When technical skills influence game design
by Maxence Voleau
This article is especially dedicated to students and junior designer like me, but it may interest others. The game prototype which is used in the following example is playable:
here for the old version
here for the current version
Recently, I worked on a prototype of a Match Three with a twist. I did several iterations to improve the core gameplay thanks to feedback from friends. But the other day, I had to face a big problem.
The “clearing phase”, when all the gems are destroyed, was too confusing: all the groups exploded simultaneously and so, the happening events were not clear for the player. The solution I wanted to do was to destroy groups one by one with a certain delay between two explosions. Thus, I thought the player could peacefully observe his performance and breathe a little.
Now that you have an overall of the game loop, I’ll detail how the clearing phase worked and which changes I wanted to do.
The score’s increment works thanks to two distinct variables. The first one depends on the number of groups destroyed in a row (it’s the one called multiplier in the figure above). The second is a classic combo depending on the length of the chains, the principle of creating new groups thanks to the repositioning of gems (it’s the one called combo in the figure above).
Thus, there is a better reward if the player provokes chains but in order to take the greatest advantage of that, you need to use multiplier too. This two-speed system helps the less skilled players by rewarding their direct performance independently of their anticipation. For, hardcore gamers, we have a system with a subtle depth (searching a balance between the increments of combo and multiplier)
Moreover, this simple multiplier helps less skilled player which cannot anticipate enough to provoke chains. Just arranging the game area in order to have a lot’s of groups is rewarded.
What I wanted was quite simple. Like I said earlier, it was just a question of pace. At this point, the first step of the clearing phase (the successive destructions) took less than a half second and the whole phase 1 second. So, I though I’ll just had a delay between two destructions in order to offer a break to the player, and the time to contemplate what he worked for.
Unfortunately, I didn’t succeed to implement this delay as I did not have enough skills in algorithm to rework my current system.
At this point, I had two choices:
1.Forget this feature
2.Find another solution even if it may modify the design.
In my opinion, and regarding to the game design, it was really important to keep this feature as my twist plays with the pace of a match three. Usually, they are games with a fast pace, intense and exhausting. You have to analyze the game area in an instant and find the best option immediately. The modification I made involves a two-speed pace. A short and intense preparation phase, a quick break, a short and intense preparation phase, a quick break… It’s quite similar to swimming: quick breath, short swimming session without breathing, quick breath, short swimming session…
If you delete the “quick breath” opportunity to the swimmer, he will surely die after a few sessions, and I was afraid that players will feel the same if I did not offer them a break. This break offers to the player both a visual reward (peacefully observing the destruction of the group he just organized) and the opportunity to analyze the game area in order to plan his next moves.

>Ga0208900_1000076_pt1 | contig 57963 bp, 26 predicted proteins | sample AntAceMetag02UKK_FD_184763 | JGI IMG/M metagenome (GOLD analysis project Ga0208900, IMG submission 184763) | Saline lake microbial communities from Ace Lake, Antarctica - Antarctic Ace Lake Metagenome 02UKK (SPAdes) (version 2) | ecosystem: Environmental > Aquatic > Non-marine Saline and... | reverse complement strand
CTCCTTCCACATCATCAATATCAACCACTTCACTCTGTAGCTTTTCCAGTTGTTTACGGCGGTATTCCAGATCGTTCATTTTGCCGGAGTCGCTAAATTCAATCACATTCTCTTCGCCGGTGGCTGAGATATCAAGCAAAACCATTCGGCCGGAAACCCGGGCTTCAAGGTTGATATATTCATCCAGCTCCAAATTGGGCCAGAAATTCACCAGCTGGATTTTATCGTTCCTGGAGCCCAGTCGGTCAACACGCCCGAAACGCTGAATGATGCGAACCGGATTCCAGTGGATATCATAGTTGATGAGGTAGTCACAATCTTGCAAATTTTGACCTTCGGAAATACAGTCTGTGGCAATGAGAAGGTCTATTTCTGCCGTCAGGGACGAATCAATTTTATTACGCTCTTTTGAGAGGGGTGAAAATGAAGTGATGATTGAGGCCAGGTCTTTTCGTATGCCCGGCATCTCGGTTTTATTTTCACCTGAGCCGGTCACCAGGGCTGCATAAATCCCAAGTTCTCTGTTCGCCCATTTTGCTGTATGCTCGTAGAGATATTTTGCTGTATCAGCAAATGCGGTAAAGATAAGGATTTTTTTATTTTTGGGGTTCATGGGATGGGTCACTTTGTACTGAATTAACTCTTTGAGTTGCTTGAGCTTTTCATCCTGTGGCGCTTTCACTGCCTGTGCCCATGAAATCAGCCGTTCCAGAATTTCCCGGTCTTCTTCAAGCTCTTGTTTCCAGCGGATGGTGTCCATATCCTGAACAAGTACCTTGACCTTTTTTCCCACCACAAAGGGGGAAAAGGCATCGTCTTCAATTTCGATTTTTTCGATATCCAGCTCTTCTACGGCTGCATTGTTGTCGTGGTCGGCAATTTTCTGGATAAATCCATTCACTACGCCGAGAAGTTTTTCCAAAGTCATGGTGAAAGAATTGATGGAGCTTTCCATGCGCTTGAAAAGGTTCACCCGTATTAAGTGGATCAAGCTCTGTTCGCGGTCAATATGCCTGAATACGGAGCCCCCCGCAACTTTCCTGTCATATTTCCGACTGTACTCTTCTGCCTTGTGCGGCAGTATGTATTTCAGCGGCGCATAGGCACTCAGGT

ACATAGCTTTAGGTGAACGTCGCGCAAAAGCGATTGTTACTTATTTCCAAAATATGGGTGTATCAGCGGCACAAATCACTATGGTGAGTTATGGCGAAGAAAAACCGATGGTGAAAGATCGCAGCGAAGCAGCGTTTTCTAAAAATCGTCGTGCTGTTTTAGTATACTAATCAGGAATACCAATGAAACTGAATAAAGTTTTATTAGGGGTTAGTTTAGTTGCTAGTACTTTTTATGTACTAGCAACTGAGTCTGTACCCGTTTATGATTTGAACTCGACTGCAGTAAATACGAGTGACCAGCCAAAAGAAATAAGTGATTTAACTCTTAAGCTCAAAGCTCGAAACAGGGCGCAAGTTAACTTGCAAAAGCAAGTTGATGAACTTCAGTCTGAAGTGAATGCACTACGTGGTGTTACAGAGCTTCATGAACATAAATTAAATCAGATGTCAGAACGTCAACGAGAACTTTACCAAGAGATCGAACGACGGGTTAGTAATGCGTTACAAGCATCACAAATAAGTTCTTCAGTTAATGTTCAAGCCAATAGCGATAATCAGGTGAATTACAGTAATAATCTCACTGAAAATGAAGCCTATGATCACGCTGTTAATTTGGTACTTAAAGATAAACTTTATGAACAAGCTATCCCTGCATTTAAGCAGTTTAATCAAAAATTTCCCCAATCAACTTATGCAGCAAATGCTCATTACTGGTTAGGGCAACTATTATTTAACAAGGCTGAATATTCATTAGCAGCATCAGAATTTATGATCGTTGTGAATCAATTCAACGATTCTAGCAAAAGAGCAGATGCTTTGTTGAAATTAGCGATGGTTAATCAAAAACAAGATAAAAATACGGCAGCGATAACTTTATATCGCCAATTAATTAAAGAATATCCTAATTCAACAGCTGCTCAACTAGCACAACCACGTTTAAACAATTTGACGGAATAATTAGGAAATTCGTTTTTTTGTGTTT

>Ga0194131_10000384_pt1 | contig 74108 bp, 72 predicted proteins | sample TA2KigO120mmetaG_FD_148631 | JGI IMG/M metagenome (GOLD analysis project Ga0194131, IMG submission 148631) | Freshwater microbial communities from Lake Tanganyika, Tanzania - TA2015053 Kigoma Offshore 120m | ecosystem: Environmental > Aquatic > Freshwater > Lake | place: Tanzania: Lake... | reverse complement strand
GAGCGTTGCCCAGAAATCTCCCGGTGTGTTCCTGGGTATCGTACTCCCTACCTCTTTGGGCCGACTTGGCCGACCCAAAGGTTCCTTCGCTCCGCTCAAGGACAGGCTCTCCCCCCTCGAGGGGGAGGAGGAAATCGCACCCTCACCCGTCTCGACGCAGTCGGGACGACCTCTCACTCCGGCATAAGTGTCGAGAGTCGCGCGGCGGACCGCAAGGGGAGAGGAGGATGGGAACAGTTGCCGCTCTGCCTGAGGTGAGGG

The simplest solution I found was to provide the following system in replacement:
However, by choosing this solution, my score system was a lot less interesting. The multiplier was useless. And that was not satisfactory, to say the least. My previous system was cool (IMO) because it helped less skilled player and offered depth to hardcore (Should I take advantage from the multiplier or the combo?).
I then tried to find a solution with a similar philosophy. The previous multiplier rewarded the fact of doing lots of groups without using the chain mechanism (the idea behind that was to reward the direct performance of the player). The only variable I could use to implement a system rewarding direct performance was the size of the groups. So, the new rule I designed was the following:
Instead of incrementing depending on the destroyed groups in a row, the multiplier is going to increment depending on the size of each destroyed group. Multiplier += Floor(group_size / 5);
With this system, it’s easy to increment the combo but the depth is now related to the multiplier. Should I do a huge group or several tiny groups? Moreover, the groups are destroyed from the left to the right, so the player has to take care of the gems movement caused by a group’s destruction. The game is now more difficult but the score system is also now more tolerant.
What all this blablabla means is that you are not limited by your technical skills! A game designer has to find a solution when he faces a wall. Skill’s limitation is one type which exists as well as device’s inputs.
The point is that whatever the problem is, you have to keep in mind what was the philosophy behind the previous rule/choice. Do not radically change your design because you cannot apply it as such (except if you find an awesome thing by experimenting). Be wise, and trick the computer!(source:GAMASUTRA)